Can you remember what you did on Friday 22 June 2012? I witnessed the birth of a star, but more of that later.
I hadn’t previously encountered this loose adaptation of the Manchurian Candidate by John Dempsey (book & lyrics) and Dana P.Rowe (music) and I’ve stopped doing too much pre-show internet research as the risk of spoilers is too great (sometimes Wikipedia gets straight to the point). We arrived suitably uninformed at the gloriously ramshackled Union with no preconceptions and settled into our usual table in the funky bar for pre-show vodka and tonics like a post-modern Minnie Caldwell and Ena Sharples. Joy of joys, they even had ice and slices of lime.
I have seen some truly incredible productions on the fringe this year, but what director Michael Strassen and his team have done with this sophisticated, intelligent, witty show sweeps all competition aside.
Cal Chandler, the son of a likely future US president who dies while in flagrante with a mistress, is groomed by Violet, his scheming mother, and Grahame, his Machiavellian uncle, with whom he has a disturbing relationship, to take his father’s mantle.
Initially reluctant to follow in his father’s footsteps, Cal is seduced by the trappings of power, but becomes a liability with a serious drug problem, an affair with an ex-stripper and links to the mafia. As Cal finally sees the error of his ways and tries to right his wrongs, the action steamrolls towards an inevitable but still shocking climax.
With no set and just a handful of props, including a stars and stripes flag, the production team’s creativity has been left to speak for itself. Every inch of the Union’s performance space is used for stylish staging and startling dance routines. The lighting by Steve Miller, mainly red, white and blue with atmospheric back lighting changes the mood in an instant and the four-piece band of piano, guitar, bass and drums, led by musical director Simon Lambert, keep the contemporary score driving the action.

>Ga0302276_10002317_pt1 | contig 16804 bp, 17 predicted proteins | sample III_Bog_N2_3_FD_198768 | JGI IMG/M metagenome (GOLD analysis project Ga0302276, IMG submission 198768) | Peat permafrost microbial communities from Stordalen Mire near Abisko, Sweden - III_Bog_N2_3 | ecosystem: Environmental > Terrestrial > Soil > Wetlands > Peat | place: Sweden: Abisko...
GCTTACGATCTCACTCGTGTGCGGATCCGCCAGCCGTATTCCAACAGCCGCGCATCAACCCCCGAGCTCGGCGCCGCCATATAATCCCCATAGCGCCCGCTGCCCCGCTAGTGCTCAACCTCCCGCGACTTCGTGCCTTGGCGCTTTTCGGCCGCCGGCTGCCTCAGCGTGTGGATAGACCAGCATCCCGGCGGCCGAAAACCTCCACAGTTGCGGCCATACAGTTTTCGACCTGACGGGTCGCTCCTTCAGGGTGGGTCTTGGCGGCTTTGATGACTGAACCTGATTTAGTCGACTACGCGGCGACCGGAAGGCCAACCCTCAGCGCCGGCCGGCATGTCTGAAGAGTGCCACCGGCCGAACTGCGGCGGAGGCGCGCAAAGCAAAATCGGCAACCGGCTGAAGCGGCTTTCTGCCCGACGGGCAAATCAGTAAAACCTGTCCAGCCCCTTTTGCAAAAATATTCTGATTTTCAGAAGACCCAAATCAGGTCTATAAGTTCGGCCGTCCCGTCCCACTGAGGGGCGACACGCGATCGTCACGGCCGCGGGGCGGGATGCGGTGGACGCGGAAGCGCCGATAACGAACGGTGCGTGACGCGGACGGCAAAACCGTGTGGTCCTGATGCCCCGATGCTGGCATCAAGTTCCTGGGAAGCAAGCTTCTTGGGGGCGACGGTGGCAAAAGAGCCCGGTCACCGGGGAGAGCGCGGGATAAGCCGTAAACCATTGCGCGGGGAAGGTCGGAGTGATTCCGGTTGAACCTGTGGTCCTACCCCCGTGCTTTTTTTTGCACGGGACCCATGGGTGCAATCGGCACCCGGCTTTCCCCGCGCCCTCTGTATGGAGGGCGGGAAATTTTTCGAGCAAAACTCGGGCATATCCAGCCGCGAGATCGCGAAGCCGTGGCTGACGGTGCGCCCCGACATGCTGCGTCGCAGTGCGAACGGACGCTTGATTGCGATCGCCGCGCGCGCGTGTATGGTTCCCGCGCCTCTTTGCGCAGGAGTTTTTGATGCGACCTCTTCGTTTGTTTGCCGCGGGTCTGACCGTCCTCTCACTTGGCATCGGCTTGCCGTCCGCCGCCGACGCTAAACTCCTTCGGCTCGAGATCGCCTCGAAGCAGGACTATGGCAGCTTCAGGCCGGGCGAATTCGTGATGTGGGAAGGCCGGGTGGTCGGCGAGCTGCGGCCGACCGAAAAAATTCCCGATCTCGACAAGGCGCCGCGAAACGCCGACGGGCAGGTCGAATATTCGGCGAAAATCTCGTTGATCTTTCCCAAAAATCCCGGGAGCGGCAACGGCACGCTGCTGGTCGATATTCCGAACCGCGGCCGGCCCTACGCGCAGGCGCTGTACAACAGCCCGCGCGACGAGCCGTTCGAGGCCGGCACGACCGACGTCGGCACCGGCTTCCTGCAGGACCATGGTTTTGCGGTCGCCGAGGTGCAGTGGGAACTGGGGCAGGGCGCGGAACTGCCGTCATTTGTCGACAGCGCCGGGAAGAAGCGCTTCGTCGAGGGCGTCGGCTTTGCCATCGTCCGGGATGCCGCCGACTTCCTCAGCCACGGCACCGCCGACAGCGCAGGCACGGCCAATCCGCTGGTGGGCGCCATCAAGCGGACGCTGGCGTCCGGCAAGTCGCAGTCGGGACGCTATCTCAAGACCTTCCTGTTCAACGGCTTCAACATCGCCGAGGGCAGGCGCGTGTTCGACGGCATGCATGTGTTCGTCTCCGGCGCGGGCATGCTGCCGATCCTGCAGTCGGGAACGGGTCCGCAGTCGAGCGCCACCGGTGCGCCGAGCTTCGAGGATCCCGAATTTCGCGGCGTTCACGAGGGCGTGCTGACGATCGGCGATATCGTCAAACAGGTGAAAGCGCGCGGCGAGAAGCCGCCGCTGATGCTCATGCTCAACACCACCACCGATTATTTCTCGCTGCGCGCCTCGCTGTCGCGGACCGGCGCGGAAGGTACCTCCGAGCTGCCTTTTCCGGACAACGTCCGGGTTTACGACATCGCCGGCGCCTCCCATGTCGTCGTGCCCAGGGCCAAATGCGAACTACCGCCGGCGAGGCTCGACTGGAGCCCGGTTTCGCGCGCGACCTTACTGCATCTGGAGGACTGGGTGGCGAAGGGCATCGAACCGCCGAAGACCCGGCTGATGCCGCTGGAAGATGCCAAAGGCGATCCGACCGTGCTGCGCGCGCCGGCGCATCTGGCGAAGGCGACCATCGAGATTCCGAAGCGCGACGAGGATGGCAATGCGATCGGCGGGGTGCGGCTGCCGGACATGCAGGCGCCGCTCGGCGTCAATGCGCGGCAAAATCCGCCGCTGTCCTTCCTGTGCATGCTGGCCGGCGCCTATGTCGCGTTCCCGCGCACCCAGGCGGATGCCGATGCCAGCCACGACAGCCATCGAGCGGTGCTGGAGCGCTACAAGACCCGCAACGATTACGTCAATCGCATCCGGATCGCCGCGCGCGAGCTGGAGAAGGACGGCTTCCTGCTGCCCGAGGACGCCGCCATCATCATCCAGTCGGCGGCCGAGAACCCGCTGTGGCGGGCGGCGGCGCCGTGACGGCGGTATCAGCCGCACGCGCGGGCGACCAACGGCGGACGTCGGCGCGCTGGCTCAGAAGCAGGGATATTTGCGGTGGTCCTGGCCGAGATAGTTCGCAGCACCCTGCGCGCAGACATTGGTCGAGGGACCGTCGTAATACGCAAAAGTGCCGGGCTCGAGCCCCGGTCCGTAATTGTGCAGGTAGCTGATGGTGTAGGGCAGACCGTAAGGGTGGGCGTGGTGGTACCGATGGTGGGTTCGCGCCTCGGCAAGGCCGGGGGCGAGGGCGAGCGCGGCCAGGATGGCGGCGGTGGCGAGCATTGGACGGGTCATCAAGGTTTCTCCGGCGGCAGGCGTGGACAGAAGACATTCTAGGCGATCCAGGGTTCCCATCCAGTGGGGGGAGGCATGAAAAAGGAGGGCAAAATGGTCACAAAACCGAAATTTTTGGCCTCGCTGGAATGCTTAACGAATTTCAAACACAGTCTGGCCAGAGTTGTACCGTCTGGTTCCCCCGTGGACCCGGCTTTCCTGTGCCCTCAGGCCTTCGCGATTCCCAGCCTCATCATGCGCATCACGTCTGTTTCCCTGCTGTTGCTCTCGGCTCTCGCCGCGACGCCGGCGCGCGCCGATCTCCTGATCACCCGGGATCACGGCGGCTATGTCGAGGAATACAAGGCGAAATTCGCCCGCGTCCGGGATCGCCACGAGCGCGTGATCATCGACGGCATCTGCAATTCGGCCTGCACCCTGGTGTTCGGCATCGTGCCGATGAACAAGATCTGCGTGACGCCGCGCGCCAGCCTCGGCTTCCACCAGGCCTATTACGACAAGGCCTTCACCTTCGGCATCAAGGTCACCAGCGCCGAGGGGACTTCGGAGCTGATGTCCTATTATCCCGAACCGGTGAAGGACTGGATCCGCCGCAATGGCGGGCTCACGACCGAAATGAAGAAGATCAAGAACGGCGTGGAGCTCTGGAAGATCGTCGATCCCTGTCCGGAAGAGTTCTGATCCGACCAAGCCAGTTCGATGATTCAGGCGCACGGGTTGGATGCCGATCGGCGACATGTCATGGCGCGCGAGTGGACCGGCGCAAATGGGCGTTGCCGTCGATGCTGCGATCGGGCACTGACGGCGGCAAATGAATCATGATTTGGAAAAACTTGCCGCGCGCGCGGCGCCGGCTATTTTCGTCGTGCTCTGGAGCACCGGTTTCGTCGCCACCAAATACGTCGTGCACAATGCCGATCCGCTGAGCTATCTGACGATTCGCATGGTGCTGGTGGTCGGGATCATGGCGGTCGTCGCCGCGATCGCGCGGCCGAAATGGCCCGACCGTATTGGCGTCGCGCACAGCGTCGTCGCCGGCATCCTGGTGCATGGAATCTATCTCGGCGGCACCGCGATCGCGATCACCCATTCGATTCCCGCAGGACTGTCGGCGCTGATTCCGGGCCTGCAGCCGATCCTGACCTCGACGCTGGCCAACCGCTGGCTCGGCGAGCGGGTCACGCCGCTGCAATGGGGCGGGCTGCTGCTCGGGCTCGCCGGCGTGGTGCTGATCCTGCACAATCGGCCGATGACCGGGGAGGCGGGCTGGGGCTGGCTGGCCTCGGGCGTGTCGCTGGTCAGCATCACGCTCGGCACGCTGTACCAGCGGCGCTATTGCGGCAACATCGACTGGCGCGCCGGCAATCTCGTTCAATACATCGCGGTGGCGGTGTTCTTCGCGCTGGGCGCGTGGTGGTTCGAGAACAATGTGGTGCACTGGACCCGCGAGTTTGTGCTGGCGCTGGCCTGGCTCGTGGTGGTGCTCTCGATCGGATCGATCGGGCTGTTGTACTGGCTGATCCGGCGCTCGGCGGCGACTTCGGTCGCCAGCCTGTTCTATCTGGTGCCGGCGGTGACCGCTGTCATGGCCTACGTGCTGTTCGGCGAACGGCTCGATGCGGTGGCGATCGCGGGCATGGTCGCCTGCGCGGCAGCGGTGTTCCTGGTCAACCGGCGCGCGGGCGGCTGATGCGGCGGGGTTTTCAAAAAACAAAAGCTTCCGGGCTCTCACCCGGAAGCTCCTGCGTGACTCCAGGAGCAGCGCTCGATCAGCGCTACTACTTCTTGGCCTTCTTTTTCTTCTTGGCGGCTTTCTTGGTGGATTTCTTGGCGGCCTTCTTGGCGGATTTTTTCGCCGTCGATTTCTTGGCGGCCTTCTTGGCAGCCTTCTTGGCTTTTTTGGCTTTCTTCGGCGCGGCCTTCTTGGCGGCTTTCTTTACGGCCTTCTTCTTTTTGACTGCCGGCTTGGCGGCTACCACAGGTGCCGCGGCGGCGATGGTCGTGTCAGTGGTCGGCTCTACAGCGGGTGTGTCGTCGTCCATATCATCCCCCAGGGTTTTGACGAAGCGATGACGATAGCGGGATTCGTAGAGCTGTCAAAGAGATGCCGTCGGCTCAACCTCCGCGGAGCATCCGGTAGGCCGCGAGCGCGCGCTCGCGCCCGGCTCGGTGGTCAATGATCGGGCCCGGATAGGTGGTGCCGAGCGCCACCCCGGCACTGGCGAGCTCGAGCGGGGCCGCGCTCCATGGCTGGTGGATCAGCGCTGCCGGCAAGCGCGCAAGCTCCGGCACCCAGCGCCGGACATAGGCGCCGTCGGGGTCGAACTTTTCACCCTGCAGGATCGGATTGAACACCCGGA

I have left comments on the cast to the end for very good reason, the entire company seems to be performing as if Cameron Mackintosh is in the front row and about to cast the lead in his new musical. However, the triumvirate of Cal, Violet and Grahame are little less than miraculous.
Liz May Brice as Val, in a Jackie O wig and black cocktail dress, is an exercise in understatement, reluctant to let her social position slip from her grasp. Fuelled by gin and with her own dark secret, she dreams of being the power behind the throne, the matriarch of a Kennedy-esque clan and will let nothing stand in her way. Only towards the end of the second act does Brice let the mask and the wig slip and we see a broken lonely woman. She also has one of the best lines of the evening “is it possible to be drunk and hungover at the same time?”.
Miles Western’s arch manipulator Grahame is the sleazy love child of Richard III, Kaiser Soze, Alastair Campbell and Simon Cowell. Rotten through and through, closeted and crippled by childhood polio, his rage at the world and the hand he has been dealt is never far from the surface, but is sometimes pricked with bitter asides revealing the glimmer of a soul somewhere deep inside.
Finally, Louis Maskell as Cal. This takes me back to my first sentence. Very occasionally someone appears and you wonder where on earth did all this talent come from. This was one of those moments. Starting off a good looking tousle haired layabout, he slowly metamorphoses into a handsome, sharp-suited monster, but all the time there is a pain etched into his face that communicates directly to the audience that he is just a boy floundering in an adult world. Maskell gets right to the heart of Cal and has a control and range to his voice that is equal to a young Mandy Patinkin. If Cameron Mackintosh had been sitting in the front row instead of me, the ink would already be dry on Maskell’s contract. He is truly astonishing.
With the cleverest book and lyrics this side of Sondheim, a pounding score full of light and shade and an entire company firing on all cylinders, this is quite simply the best production I have seen on the fringe this year. I feel like having a Spinal Tap moment and awarding it six stars but, unlike the Chandlers, I’ll play by the rules and give it a resounding five.
Booking until 14 July 2012, perfection, at the risk of seeming shouty, DO NOT MISS - The Fix